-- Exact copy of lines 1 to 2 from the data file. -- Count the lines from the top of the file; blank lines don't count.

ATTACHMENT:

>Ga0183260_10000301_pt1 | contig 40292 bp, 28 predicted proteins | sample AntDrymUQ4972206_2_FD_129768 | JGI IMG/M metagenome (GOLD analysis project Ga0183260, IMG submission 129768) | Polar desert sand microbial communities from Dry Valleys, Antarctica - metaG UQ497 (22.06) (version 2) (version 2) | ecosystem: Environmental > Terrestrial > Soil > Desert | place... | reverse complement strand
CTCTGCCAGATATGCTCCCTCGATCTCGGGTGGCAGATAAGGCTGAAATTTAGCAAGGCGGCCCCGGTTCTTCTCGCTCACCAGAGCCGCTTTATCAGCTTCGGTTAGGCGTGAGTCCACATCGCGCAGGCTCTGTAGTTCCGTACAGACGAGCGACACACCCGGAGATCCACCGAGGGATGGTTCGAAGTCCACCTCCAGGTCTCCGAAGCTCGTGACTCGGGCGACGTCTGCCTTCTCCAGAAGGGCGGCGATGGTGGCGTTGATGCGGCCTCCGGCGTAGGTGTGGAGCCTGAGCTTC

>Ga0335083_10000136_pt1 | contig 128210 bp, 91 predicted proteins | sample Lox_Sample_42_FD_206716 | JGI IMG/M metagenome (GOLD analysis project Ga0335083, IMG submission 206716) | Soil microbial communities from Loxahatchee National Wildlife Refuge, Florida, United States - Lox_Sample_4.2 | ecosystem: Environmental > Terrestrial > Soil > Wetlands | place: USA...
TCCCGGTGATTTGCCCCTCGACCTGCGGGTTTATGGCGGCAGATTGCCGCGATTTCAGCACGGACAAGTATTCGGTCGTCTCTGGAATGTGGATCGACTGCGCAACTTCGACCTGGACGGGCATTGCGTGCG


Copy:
>Ga0183260_10000301_pt1 | contig 40292 bp, 28 predicted proteins | sample AntDrymUQ4972206_2_FD_129768 | JGI IMG/M metagenome (GOLD analysis project Ga0183260, IMG submission 129768) | Polar desert sand microbial communities from Dry Valleys, Antarctica - metaG UQ497 (22.06) (version 2) (version 2) | ecosystem: Environmental > Terrestrial > Soil > Desert | place... | reverse complement strand
CTCTGCCAGATATGCTCCCTCGATCTCGGGTGGCAGATAAGGCTGAAATTTAGCAAGGCGGCCCCGGTTCTTCTCGCTCACCAGAGCCGCTTTATCAGCTTCGGTTAGGCGTGAGTCCACATCGCGCAGGCTCTGTAGTTCCGTACAGACGAGCGACACACCCGGAGATCCACCGAGGGATGGTTCGAAGTCCACCTCCAGGTCTCCGAAGCTCGTGACTCGGGCGACGTCTGCCTTCTCCAGAAGGGCGGCGATGGTGGCGTTGATGCGGCCTCCGGCGTAGGTGTGGAGCCTGAGCTTC